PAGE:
On Pixar's Finding Dory and the distinct languages of genre
Finding Dory Walt Disney Studios
Director: Andrew Stanton
Screenplay: Andrew Stanton and Victoria Strouse
Starring: The voices of Ellen DeGeneres, Albert Brooks, Ed O'Neill, Kaitlin Olsen, Ty Burrell, Hayden Rolence, Diane Keaton, Eugene Levy and Idris Elba
Rated PG / 1 hour, 37 minutes
June 17, 2016
(out of four)
Pixar gets credit for a great many things (for good reason), and yet perhaps not quite enough for its mastery of genre. This is not as easy as it sounds, nor as common.
It's simple enough to do genre, be it straightforward, pastiche, or somewhere in between. The concept is so fluid by this point that "hybrid" is basically the default setting. But those that do it best seem to have a prodigious understanding of the specific language of every genre - how and when and where to apply them, like a chef at a high-end fusion restaurant. Pixar's filmmakers are uncommonly sharp in this regard - imagining one type of story as another, finding the exact language that best embodies the way the narrative should emotionally operate.
And so we get a superhero saga styled as a Bond movie, or a prehistoric coming-of-age fable as a Western, or a postapocalyptic robot tale as a silent comedy, not to mention the wildly varied stylistic mashups of Pete Docter. And now, with Finding Dory - Andrew Stanton's return to animated filmmaking post-John Carter and sequel to his own Finding Nemo - we have a lost character's journey home interpreted as a caper movie.
It's a logical enough stylistic choice to make once Dory (Ellen DeGeneres) gets it in her head to go in search of the parents she was quite accidentally separated from years earlier. Knowing what we do about her - both her cheerful zeal for any task put in front of her and her, shall we say, severe memory limitations - it only makes sense that her new objective be presented as a sort of blank slate, fraught with danger, and in which clues may or may not lead anywhere. But more importantly, the genre template underscores the emotional and dramatic stakes of what she's attempting. The interrogation of her own subconscious becomes an act of high-level espionage.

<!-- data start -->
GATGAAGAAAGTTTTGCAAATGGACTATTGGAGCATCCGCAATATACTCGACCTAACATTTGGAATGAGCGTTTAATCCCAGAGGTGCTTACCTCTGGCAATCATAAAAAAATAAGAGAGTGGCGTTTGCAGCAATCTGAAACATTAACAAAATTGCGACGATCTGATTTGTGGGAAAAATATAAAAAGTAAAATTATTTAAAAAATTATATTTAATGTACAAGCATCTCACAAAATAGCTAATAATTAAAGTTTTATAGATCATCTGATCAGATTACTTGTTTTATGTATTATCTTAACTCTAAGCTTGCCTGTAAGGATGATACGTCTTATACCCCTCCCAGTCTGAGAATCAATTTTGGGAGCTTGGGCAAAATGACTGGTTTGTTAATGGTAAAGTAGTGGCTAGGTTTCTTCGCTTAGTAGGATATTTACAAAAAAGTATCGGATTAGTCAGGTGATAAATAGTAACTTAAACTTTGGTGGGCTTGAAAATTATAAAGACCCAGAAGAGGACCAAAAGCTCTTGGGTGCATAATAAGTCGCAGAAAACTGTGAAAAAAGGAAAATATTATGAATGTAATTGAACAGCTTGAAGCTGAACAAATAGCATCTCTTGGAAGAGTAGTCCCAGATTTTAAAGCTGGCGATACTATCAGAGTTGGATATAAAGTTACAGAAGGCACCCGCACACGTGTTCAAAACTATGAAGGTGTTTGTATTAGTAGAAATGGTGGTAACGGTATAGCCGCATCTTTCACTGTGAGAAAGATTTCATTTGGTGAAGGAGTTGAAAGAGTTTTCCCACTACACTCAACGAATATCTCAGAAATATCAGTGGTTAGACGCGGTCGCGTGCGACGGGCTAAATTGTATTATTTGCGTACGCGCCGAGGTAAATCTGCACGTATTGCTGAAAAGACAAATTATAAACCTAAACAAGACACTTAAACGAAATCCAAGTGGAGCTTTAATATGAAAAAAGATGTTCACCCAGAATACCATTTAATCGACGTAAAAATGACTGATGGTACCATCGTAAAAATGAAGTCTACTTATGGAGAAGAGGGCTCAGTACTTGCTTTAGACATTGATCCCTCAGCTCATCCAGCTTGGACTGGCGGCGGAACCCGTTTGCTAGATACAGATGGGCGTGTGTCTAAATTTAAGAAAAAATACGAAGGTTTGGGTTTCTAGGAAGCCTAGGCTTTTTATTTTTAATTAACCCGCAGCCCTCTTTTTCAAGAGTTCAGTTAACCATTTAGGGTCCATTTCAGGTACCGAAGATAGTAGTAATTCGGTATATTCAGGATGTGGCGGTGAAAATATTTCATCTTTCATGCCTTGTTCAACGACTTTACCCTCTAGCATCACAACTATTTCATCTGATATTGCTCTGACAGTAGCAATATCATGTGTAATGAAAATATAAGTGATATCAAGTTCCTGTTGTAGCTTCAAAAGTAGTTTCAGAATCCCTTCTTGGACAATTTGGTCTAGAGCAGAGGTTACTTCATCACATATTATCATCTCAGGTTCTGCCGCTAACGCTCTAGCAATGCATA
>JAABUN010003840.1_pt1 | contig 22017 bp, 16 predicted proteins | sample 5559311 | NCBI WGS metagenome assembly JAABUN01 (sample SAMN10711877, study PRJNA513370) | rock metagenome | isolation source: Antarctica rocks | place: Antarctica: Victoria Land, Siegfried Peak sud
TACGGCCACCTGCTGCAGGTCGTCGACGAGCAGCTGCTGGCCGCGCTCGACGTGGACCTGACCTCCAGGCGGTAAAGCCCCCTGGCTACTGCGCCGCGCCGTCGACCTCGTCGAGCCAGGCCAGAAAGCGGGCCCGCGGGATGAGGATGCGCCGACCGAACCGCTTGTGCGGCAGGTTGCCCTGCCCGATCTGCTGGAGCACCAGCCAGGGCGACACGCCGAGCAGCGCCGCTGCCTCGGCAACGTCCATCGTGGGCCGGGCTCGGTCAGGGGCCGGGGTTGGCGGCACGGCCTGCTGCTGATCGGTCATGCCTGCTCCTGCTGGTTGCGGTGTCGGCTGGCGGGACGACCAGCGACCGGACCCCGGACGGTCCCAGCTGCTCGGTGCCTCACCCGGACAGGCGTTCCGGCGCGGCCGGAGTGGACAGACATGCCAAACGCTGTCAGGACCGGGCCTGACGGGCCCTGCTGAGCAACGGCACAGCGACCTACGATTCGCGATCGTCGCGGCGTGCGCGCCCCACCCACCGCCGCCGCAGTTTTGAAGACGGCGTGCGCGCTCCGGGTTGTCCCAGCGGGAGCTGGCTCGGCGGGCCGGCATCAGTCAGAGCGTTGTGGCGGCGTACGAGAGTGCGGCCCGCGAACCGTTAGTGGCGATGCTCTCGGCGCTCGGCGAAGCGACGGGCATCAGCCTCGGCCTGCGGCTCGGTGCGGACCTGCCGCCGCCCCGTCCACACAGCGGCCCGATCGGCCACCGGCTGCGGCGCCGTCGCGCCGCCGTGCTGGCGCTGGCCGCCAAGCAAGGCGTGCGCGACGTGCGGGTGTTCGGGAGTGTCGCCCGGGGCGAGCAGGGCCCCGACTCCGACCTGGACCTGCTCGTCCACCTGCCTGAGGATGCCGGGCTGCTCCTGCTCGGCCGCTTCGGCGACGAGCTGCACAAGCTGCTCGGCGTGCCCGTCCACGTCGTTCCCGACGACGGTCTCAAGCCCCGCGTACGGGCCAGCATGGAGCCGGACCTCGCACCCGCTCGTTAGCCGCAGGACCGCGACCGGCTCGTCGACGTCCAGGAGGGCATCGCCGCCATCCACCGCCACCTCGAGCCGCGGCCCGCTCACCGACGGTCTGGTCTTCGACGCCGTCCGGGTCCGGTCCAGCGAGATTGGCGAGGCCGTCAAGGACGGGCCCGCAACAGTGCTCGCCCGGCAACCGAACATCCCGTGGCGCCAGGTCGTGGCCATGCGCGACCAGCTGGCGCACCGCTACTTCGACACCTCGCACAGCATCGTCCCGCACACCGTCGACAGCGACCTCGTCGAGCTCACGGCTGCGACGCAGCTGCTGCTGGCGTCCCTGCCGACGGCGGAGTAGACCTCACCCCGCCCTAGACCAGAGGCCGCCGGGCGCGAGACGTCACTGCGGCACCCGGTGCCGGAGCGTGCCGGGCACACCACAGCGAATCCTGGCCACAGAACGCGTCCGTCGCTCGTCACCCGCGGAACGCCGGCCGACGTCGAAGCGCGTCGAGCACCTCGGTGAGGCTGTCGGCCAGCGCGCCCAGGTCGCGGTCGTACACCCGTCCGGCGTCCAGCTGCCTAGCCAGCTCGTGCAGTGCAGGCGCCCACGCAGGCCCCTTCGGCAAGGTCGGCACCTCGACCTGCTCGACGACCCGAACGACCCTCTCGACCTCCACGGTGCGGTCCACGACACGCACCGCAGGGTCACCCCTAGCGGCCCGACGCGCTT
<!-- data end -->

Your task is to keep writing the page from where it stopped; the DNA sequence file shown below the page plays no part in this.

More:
But though the stylistic connection may well be an easy one for the filmmakers to make, it's their commitment to it and their proficiency in the ins and outs of the conventions they're exploiting that sets their work apart. Consider Dory's introduction to Hank (Ed O'Neill), a red octopus who begrudgingly becomes one of her allies. When we first see him, he appears to be on a secret mission of his own - camouflaged against white tiling, sliding flat across the wall like a sleuth as he tries to make his way to safety.
The two join forces - he'll help lead the way to her family in exchange for the tag wrapped around her fin, which will give him the life of safety and comfort (in a permanent aquarium in Cleveland) that he so desires - and eventually a coalition of co-conspirators builds around them. Dory's childhood friend Destiny (Kaitlin Olsen), a whale shark. Bailey (Ty Burrell), a beluga with a faulty echolocation system. And of course Nemo (Hayden Rolence) and the always-fussy Marlin (Albert Brooks), who kinda owes Dory one. What develops is an increasingly complicated caper whose logic is made up completely on the fly, moment to moment - perfect for a fish with no short-term memory.